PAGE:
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New study suggests twilight zone between wakefulness and sleep triggers creativity

Representational image. A recent report states that those who go into a light sleep had the power to solve problems

Short naps during working may be frowned upon but it does pay dividends as suggested by a new study. According to an article in sciencenews.org, a report published in Science Advances states that those who go into a light sleep had the power to solve problems.

The result of this research will help in explaining the early moments of sleep and how to activate and enhance inventiveness.

It is said that the American inventor and businessman, Thomas Alva Edison, who held 1,093 US patents as well as patents in several other nations, used to take catnaps in order to achieve the twilight moments. He reportedly took a nap in a chair while clasping metal pans which had two steel ball bearings in them. With the inventor drifting to sleep, the balls would fall, making the required noise to wake him up and ready to recall the innovative ideas just before losing them to deep slumber.

Thomas Edison

Motivated with this method of Edison, cognitive neuroscientist at the Paris Brain Institute Delphine Oudiette, and her associates roped in 103 people who were healthy to solve a problem which was tricky. They were told to convert a string of numbers into a shorter sequence and for that they needed to follow two simple rules. The participants were not informed about the easy trick to solve the problem which was that the second number in the sequence was the correct final number. This cut short the time to solve the problem.

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Following 60 trials on a computer, the participants of the study got a 20-minute breather and were allowed to move to a dark and quiet room. Holding a light drinking bottle in one of their dangling hands, they were asked to shut their eyes and sleep or rest even while their brain waves were being monitored by electrodes.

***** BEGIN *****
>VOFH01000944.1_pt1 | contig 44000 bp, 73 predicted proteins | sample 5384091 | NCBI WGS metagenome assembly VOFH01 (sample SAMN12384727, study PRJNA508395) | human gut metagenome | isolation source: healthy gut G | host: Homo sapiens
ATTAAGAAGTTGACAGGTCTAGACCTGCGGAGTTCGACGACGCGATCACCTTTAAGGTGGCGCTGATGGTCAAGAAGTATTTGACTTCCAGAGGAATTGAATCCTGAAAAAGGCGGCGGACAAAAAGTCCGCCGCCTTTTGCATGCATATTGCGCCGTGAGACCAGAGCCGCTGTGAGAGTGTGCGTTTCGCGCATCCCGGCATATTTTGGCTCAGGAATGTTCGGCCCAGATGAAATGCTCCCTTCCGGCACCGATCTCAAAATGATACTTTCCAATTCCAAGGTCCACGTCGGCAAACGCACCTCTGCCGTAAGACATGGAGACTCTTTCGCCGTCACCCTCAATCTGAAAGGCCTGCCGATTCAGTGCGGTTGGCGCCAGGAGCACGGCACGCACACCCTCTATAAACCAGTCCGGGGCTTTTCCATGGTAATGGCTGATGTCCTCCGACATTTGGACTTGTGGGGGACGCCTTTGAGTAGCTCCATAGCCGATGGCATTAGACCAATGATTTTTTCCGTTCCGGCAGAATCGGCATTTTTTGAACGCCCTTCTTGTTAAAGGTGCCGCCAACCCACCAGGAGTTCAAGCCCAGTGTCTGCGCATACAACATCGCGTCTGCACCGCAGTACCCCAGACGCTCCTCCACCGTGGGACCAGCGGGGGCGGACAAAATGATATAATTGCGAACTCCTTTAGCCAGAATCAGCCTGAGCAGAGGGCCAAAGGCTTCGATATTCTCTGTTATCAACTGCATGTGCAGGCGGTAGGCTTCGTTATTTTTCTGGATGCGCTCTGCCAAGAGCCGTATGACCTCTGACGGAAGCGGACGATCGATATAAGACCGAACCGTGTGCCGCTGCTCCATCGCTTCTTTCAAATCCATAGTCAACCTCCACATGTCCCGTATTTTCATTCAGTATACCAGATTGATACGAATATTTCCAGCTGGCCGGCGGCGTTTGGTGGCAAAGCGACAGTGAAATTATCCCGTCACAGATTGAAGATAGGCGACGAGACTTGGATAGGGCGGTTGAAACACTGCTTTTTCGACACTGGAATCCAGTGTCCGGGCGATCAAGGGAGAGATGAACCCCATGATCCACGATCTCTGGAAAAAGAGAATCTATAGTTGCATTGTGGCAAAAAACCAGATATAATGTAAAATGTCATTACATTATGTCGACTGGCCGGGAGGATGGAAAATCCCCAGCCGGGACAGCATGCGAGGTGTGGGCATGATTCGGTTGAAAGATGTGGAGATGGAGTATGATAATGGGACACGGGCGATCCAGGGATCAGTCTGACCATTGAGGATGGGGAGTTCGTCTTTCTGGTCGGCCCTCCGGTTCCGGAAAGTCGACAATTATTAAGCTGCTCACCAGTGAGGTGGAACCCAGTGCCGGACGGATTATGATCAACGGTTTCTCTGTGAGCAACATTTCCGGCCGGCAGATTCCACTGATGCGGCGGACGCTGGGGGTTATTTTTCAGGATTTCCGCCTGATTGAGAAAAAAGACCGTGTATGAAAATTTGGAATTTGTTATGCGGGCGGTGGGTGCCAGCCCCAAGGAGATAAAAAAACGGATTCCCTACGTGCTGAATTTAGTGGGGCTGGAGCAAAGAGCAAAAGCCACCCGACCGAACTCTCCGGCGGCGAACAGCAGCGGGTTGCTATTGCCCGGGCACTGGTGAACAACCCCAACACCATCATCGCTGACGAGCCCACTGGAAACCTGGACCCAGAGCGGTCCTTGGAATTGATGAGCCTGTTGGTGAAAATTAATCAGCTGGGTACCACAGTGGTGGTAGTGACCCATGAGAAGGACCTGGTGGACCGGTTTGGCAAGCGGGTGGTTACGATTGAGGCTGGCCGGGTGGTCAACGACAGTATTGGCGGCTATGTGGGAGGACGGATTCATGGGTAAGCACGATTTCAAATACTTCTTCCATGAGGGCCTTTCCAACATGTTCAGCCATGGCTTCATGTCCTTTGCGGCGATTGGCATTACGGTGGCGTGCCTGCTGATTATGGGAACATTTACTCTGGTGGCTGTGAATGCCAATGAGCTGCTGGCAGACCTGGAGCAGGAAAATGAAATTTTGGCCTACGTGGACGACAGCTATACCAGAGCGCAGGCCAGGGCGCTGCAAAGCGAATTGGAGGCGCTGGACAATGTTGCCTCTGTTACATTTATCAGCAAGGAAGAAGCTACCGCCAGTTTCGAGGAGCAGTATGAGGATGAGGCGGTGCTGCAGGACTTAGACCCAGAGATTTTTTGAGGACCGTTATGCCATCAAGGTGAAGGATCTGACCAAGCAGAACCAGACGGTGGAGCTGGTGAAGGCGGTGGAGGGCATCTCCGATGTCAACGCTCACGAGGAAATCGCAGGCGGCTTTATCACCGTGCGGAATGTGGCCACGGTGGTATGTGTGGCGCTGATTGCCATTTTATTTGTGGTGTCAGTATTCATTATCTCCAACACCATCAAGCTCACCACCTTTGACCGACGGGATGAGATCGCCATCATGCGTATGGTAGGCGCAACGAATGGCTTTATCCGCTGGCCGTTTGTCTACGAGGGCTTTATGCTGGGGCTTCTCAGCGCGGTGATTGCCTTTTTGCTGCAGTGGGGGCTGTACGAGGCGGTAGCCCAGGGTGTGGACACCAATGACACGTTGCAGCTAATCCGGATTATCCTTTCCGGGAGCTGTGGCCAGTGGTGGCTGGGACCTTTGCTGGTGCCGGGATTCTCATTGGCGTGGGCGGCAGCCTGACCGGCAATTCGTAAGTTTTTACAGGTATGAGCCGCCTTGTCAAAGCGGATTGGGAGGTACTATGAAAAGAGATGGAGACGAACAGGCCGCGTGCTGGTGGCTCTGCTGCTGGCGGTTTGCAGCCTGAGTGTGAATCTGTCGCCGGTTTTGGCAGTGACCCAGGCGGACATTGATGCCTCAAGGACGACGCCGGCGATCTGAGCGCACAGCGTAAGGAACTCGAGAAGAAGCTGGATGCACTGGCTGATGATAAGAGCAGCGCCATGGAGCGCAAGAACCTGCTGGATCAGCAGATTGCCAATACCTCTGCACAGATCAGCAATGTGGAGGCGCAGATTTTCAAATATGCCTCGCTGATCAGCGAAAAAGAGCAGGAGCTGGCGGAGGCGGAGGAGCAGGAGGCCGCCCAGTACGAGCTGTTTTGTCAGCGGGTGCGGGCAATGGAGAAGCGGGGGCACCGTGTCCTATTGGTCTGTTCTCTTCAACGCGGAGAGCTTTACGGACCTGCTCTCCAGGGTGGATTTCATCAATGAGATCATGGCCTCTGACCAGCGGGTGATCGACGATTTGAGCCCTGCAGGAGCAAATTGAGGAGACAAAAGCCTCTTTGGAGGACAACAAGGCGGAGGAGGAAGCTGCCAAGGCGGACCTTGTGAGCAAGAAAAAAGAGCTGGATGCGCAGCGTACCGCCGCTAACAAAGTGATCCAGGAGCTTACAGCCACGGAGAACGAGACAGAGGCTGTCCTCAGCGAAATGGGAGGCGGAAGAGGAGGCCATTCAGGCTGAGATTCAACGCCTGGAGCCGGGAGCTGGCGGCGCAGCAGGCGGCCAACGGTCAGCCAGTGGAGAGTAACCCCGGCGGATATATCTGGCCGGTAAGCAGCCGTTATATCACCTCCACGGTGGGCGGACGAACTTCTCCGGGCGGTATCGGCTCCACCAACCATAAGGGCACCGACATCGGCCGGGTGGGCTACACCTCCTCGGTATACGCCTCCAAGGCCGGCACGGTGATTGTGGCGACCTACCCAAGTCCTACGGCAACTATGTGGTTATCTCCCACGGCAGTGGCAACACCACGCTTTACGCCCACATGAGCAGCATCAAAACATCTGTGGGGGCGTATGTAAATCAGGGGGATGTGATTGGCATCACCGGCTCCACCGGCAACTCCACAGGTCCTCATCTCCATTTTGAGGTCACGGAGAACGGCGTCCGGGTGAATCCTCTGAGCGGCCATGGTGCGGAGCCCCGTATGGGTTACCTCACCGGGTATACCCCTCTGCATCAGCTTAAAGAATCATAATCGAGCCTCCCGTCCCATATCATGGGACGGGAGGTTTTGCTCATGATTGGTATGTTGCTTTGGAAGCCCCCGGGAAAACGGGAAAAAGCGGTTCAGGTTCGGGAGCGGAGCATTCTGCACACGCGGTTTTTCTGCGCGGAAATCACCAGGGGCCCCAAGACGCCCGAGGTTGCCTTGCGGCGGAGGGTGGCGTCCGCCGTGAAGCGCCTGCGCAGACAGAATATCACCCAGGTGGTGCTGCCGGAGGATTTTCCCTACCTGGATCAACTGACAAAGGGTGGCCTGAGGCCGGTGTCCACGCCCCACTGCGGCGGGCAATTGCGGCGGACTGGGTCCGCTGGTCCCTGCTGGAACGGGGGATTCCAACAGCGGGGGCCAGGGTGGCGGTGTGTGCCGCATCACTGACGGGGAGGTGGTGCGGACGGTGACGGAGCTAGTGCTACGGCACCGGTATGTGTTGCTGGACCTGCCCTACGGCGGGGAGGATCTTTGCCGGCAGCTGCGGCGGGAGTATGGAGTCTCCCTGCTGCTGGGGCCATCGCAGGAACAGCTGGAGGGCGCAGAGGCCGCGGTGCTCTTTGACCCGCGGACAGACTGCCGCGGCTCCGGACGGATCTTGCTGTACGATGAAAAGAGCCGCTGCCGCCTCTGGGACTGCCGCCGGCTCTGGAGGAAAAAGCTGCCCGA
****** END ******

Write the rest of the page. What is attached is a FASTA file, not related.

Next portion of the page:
Of the total volunteers, nearly half didn’t sleep, while 24 did and graduated to the fleeting stage N1 of sleep and 14 proceeded to N2, the deeper stage.

Resuming the problem solving after the repose, a vividly dissimilarity between the groups was noticed. Those who had gone into the shallow early sleep were 2.7 times more likely to find the hidden trick as compared to those volunteers who hadn’t slept. That is not all, this group was also had a better chance – 5.8 times – to spot the trick than the participants who had proceeded to N2 sleep stage.

Stating that it was rare for such drastic differences in these type of experiments, Oudiette said: “We were quite astonished by the extent of the results.” The scientists also uncovered what they called a “creative cocktail of brain waves” – a mixture of alpha brain waves that usually mark relaxation mingled with the delta waves of deeper sleep – that went with the twilight stage.

However, John Kounios, a cognitive neuroscientist at Drexel University in Philadelphia, alerts that the research doesn’t point that the time during the N1 activate the later realisation. Kounios, is the co-author of the 2015 book “The Eureka Factor: Aha Moments, Creative Insight, and the Brain”. He observes: “It could have been possible that grappling with the problem and initiating an incubation process caused both N1 and the subsequent insight,” he says, making N1 a “by-product of the processes that caused insight rather than the cause.”

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Oudiette feels more research needs to be undertaken to further understand the connection between N1 and creativity. Yet, the result of this present study brings to the fore the engrossing prospect which brings to mind Edison’s method: Reaching the twilight sleep stage can be learnt and that brains waves that related with creativity can be created on demand.